Great job! Keep it up.

    Reply
  11. Jack Quanstrum - August 15, 2017 5:30 pm

    Great story, Sean. It brings to mind my days at Wrigley Field in the 50s and 60s with my mom on ladies day which was free every Tuesday they where in town. Even though I grew up in big and tough city. ( I had to fight to survive ) those days seemed so much simpler and pure then now. I love the deep south and living here in Crimson country. Love the Florida pan handle. I can remember listening to Country music on Chicago’s only am station that was on a old radio with tubes in it. Transistor Radios had not been invented yet. And Pulling for Bear Bryant’s Crimson Tide on ABC Saturday afternoons never knowing I would be living down here the last 40 years. The south has always been in my spirit and soul. I can remember my favorite TV show. The Rebel, staring Johnny Huma. Let me stop for now. Sean thank you for stimulating my childhood memories. I will sign off with, When things seemed innocent and pure. Shalom.

    Reply
  12. Thressa - August 15, 2017 6:31 pm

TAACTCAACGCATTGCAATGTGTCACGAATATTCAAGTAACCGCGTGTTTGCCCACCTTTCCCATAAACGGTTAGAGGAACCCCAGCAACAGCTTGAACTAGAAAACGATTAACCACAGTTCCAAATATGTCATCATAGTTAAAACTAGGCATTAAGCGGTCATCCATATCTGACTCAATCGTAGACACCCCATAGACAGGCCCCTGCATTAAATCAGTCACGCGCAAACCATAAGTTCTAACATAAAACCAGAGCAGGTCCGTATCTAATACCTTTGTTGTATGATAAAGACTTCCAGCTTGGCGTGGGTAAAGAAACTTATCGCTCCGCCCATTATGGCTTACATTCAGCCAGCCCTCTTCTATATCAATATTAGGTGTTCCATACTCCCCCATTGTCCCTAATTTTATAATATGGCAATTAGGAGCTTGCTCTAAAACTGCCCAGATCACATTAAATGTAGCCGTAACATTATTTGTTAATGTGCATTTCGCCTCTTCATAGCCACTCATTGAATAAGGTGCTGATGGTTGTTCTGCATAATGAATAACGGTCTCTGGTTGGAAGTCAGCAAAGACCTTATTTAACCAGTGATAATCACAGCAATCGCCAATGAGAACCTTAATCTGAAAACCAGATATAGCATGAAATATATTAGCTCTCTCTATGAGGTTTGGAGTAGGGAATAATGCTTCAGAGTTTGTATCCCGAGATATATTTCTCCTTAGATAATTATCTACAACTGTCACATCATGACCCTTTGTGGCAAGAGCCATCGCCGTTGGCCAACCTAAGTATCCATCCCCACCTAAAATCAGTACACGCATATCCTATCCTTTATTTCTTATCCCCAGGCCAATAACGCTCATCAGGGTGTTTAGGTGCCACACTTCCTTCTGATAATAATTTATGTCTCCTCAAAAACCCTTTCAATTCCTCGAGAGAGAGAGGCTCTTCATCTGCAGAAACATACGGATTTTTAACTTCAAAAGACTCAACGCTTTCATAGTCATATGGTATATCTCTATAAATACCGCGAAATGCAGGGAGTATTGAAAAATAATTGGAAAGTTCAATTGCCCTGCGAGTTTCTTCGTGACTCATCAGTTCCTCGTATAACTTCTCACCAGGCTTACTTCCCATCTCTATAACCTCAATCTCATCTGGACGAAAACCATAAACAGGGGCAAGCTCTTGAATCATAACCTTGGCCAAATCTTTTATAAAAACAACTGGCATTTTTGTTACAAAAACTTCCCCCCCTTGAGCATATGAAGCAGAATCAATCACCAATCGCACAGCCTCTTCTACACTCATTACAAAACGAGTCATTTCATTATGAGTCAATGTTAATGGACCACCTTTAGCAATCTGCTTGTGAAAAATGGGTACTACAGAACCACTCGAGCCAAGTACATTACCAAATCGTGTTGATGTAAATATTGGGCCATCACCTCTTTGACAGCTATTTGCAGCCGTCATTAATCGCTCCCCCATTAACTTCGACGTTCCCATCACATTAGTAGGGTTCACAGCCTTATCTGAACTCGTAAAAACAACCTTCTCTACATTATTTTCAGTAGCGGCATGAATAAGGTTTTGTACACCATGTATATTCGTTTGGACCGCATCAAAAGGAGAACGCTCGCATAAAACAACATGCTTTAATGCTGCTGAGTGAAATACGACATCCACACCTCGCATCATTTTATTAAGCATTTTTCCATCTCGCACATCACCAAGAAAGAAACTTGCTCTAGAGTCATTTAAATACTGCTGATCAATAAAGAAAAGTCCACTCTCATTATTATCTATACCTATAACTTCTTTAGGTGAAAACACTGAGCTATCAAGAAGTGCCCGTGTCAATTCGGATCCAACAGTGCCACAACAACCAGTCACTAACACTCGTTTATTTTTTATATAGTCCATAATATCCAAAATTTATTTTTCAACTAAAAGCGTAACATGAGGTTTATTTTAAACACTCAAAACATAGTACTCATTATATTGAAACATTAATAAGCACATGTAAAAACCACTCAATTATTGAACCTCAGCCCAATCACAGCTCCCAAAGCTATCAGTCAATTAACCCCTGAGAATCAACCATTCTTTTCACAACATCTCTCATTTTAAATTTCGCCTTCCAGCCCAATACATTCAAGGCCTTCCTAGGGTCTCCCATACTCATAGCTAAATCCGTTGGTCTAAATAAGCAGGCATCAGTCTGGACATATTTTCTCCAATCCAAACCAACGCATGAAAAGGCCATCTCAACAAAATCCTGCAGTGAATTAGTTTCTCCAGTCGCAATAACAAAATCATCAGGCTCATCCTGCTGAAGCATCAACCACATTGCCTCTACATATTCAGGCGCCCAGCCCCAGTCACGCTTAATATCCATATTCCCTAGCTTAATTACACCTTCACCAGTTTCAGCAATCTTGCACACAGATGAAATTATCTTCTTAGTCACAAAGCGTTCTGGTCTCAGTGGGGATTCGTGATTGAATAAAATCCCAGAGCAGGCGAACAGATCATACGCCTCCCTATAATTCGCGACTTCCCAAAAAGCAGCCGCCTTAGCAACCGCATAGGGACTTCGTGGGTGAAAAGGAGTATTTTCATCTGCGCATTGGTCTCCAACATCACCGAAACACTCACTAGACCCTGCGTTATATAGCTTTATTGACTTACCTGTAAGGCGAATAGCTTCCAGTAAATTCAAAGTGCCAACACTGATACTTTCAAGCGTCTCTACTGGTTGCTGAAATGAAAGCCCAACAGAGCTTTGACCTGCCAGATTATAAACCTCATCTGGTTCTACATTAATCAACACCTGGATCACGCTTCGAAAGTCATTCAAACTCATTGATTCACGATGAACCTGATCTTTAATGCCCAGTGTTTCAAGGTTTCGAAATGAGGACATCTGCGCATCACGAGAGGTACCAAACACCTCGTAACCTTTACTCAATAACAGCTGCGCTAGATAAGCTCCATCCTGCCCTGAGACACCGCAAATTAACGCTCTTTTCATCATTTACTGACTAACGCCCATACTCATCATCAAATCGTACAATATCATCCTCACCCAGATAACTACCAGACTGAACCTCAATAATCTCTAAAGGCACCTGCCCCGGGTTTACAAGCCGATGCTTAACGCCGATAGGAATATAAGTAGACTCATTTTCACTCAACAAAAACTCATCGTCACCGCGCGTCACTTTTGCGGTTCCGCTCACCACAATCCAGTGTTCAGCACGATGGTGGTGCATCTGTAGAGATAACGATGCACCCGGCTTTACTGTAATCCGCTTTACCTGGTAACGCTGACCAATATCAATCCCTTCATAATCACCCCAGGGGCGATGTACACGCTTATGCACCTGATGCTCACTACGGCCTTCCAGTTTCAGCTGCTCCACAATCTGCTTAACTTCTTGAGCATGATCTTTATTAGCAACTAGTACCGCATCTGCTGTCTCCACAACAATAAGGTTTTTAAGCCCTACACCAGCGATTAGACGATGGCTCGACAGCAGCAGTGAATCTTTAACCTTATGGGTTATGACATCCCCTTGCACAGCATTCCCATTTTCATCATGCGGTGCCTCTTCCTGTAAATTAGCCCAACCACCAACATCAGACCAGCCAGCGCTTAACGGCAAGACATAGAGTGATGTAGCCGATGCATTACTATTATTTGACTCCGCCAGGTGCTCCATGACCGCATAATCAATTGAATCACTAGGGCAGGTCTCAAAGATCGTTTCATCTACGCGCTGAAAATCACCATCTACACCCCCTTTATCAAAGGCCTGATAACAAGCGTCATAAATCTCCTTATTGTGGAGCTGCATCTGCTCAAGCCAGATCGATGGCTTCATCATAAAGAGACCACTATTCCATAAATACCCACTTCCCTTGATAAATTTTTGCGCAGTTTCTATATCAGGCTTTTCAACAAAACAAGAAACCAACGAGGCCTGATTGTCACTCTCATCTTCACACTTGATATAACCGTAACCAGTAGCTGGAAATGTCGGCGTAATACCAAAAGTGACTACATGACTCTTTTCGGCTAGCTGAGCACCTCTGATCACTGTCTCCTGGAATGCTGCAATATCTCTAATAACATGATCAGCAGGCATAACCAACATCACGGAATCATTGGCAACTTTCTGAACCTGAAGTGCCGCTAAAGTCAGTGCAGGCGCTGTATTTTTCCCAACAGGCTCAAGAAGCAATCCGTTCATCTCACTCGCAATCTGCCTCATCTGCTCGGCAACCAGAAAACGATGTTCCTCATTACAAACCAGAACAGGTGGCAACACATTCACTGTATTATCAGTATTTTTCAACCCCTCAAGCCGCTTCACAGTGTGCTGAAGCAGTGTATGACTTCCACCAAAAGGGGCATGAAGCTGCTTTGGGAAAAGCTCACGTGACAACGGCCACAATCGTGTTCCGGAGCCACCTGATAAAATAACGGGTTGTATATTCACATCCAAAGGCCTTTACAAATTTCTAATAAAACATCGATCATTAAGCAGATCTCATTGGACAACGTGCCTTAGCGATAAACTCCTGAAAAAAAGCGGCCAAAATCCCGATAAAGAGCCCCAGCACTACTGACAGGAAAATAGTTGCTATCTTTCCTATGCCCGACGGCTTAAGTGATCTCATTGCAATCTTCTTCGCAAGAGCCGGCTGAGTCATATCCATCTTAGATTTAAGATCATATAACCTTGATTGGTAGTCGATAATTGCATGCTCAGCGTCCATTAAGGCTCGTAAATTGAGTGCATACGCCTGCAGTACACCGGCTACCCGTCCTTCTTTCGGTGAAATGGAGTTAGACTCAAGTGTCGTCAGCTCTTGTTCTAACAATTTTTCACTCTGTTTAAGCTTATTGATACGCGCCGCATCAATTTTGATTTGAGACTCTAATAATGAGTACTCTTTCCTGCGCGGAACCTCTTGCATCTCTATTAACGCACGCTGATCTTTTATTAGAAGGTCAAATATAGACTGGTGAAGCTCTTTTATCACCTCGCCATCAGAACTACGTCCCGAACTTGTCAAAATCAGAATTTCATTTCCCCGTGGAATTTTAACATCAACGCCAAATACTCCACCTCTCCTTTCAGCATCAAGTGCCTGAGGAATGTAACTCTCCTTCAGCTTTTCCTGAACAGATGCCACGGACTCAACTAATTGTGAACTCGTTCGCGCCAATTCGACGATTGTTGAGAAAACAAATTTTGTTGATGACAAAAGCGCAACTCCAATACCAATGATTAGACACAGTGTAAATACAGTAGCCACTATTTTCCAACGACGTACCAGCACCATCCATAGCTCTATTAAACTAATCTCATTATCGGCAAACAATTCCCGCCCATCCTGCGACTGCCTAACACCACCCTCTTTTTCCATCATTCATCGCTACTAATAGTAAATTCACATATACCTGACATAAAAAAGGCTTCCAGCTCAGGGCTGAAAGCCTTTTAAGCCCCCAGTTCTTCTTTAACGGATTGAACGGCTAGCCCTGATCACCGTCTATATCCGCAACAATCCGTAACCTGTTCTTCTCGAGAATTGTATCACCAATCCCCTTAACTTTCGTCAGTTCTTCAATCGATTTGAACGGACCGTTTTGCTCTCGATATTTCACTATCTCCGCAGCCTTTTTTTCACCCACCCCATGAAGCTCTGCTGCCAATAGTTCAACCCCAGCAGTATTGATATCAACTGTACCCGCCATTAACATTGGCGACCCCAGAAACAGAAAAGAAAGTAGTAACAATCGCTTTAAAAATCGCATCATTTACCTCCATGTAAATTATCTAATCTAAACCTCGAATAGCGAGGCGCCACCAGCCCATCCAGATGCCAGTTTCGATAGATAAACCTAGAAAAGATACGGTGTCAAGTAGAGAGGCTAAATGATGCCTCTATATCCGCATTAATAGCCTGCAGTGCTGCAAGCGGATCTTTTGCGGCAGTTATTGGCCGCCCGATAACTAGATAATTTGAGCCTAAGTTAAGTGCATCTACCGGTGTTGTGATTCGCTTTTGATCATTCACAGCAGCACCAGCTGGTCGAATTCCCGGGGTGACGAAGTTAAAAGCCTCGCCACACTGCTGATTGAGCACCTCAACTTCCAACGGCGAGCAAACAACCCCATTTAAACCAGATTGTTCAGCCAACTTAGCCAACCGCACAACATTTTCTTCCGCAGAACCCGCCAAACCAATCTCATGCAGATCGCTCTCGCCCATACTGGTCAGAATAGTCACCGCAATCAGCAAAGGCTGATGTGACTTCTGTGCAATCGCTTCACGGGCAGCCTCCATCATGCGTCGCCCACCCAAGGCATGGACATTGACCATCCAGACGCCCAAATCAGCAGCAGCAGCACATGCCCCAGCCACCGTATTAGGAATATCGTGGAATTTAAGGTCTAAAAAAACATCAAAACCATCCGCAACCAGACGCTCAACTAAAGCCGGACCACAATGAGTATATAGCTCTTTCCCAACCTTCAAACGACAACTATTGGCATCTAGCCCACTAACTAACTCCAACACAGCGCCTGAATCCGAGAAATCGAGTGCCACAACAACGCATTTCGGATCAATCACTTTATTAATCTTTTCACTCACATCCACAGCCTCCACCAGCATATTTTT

I enjoyed your inspiring story about Paul! We should all do our part to make this a better day for someone. Even if Paul is at an age of minimal movement, he is still strong in spirit!
    Thank you, Paul!

    Reply
  13. Debbie Galladora - August 15, 2017 7:14 pm

    My Dad played for the Atlanta Crackers…

    Reply
  14. Trudy :) - August 15, 2017 9:02 pm

    Without someone believing in us, we won’t be as good as we can be; we won’t have the strong drive and hope of becoming better or the best. Sometimes that someone believing in you is yourself. Thank you, Sean, for another something to think about and pass on.

    Reply
  15. Kim - August 15, 2017 11:16 pm

    I’m not crying. You’re crying. Go Biscuits!

    Reply
  16. Leah Lloyd - August 16, 2017 2:06 am

    Thank you. That was nice.

    Reply
  17. Sandi - August 16, 2017 8:30 pm

    Sean, I realize this post is about baseball, but the part that stood out to me is the fact that Paul lost his only son to a drunk driver at a young age. My only brother was also killed by a drunk driver when he was just 37.
    When something negative happens like that so suddenly, those of us left grieving have to learn to focus on something positive. I’m sincerely glad to know that Paul did just that.

    Reply
  18. Lucretia - August 18, 2017 6:21 am

    I am thankful tonight for a Paul and a Sean. May God bless you both.

    Reply
  19. Pamela McEachern - August 18, 2017 8:07 am

    I love your inspiration and am in awe of Paul. He is a man that just makes you want to be a better person. Thank you Sean and Paul, ya’ll make a good team!!

    Reply
  20. Wendy - August 19, 2017 7:15 am

    Maybe that’s where my physical problems began…sitting on wooden bleachers at Rickwood Field watching the Birmingham Barons play before the “fancy” stadium was built in Hoover, AL.

    Reply